Wednesday, 14 June 2017

False Hearts // not as awesome as I'd hoped

False Hearts is the first in a series of standalone novels set in the same universe. Set in a futuristic San-Francisco with advanced drugs and technology, the story focuses on Taema, a previously conjoined twin, who must assume her sister Tila's identity in order to bring down a crime syndicate and clear her sister's name.

I love Sci-Fi, but I don't read a lot of it, and I definitely haven't read a futuristic Sci-Fi like this before. But the unique and exciting summary sounded to exciting not to pass up reading this book, and I had high expectations after reading and enjoying Laura Lam's Pantomime.

The Good:
  • An awesome concept. I hadn't read anything like this before, but the blurb was so effective in selling the story to me that I didn't hesitate in preordering. There are plenty of cool ideas in this book and I was very excited to see how they all fit together.
  • Diversity. I knew how diverse this book was before I read it, but it goes without saying that this is always a huge plus for me. The protagonists are bisexual, mixed race, formerly conjoined twins, and although this wasn't necessarily a focus the whole way through, it was good to see more diversity in the science fiction genre.

The Not-So-Good:
  • Showing and not telling. It took me over half the book to actually connect with the plot or the characters or anything. The book felt a lot like 'this is a thing! and this is a thing! and this is a thing!' And don't get me wrong - they were all cool things. But it made it near impossible to fall into the story.
  • Difficult to visualise. Maybe this point was down to me, but I just could not see how all the cool concepts connected to make one world. There was little to no description on what things looked like so it was a lot of guess work.
  • It felt like there were gaps. Maybe I wasn't paying attention enough, but I did not understand how this world functioned. Obviously books only have to be a snapshot of a world, but it was a very blurry snapshot. I didn't understand how the government worked in this world or if there even was one, or if religious people existed outside of the Hearth. Normally I'd consider these small things, but as politics and faith seemed so vital to the story it felt wrong that there were these huge gaps.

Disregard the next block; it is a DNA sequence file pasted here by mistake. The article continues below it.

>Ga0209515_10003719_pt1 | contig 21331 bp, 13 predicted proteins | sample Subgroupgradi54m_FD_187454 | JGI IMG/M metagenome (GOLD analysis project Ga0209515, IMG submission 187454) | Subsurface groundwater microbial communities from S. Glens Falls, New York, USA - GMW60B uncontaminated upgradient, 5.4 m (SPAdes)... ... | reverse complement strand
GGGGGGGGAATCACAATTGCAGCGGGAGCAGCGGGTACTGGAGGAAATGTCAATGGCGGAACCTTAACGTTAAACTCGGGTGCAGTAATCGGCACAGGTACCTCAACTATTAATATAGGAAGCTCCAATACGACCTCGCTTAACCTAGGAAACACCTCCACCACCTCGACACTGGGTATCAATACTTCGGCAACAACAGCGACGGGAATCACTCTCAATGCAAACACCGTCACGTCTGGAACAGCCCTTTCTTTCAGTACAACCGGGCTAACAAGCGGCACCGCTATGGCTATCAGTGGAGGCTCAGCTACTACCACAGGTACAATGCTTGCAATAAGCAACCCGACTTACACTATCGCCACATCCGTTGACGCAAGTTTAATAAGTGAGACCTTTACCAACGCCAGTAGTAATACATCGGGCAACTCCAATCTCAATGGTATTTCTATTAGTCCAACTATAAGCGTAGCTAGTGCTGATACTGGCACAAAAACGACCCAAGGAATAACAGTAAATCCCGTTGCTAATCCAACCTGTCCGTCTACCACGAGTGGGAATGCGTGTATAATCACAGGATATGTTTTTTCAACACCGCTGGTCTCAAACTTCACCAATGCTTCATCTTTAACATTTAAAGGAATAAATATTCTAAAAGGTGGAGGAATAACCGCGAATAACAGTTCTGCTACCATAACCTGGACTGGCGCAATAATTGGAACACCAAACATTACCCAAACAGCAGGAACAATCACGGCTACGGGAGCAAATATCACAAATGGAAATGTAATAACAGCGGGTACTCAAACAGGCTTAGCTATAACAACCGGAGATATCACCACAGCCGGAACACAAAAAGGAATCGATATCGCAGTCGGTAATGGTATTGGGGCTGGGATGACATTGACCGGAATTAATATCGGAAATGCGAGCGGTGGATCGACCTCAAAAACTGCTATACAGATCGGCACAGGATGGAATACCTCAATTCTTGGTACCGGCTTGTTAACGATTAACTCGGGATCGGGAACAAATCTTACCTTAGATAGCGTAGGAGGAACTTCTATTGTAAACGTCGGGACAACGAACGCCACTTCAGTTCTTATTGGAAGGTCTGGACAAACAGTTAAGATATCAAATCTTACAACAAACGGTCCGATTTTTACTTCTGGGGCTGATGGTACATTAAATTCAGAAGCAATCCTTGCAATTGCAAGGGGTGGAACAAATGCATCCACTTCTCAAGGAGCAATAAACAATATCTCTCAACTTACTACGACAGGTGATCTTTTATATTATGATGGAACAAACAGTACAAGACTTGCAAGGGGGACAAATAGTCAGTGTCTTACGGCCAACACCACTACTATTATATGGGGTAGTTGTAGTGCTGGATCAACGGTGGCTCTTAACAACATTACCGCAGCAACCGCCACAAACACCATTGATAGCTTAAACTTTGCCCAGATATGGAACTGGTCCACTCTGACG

• Uncomfortably negative about religion. The people of the Hearth are the only people of faith seen in this universe, and they're presented as brain washed and in need of escape. Since religion doesn't seem to exist in any other form it feels like the major message of the book is seriously anti-religion. I doubt that was the intention, but honestly? I was uncomfortable.
  • It was kind of slow, and not much happened. Again, this is probably a me thing. It felt like there were pages and pages of inaction, and all the interesting stuff was really summed up in the blurb. The story itself was just all the cool stuff in the blurb plus Taema brain loading information to learn stuff. Stuff that unfortunately, I could not understand.

I really hate giving negative reviews, especially to authors I like. I actually have an ARC of the second Pacifica novel that I still feel I ought to read. But I might take some time to ponder on my feelings for False Hearts before picking up Shattered Minds. Hopefully with different characters it will work a lot better for me.

Diversity note: Bisexual mixed raced formerly conjoined twins.

Warnings: surgery, hospitals, blood, murder, death, drugs

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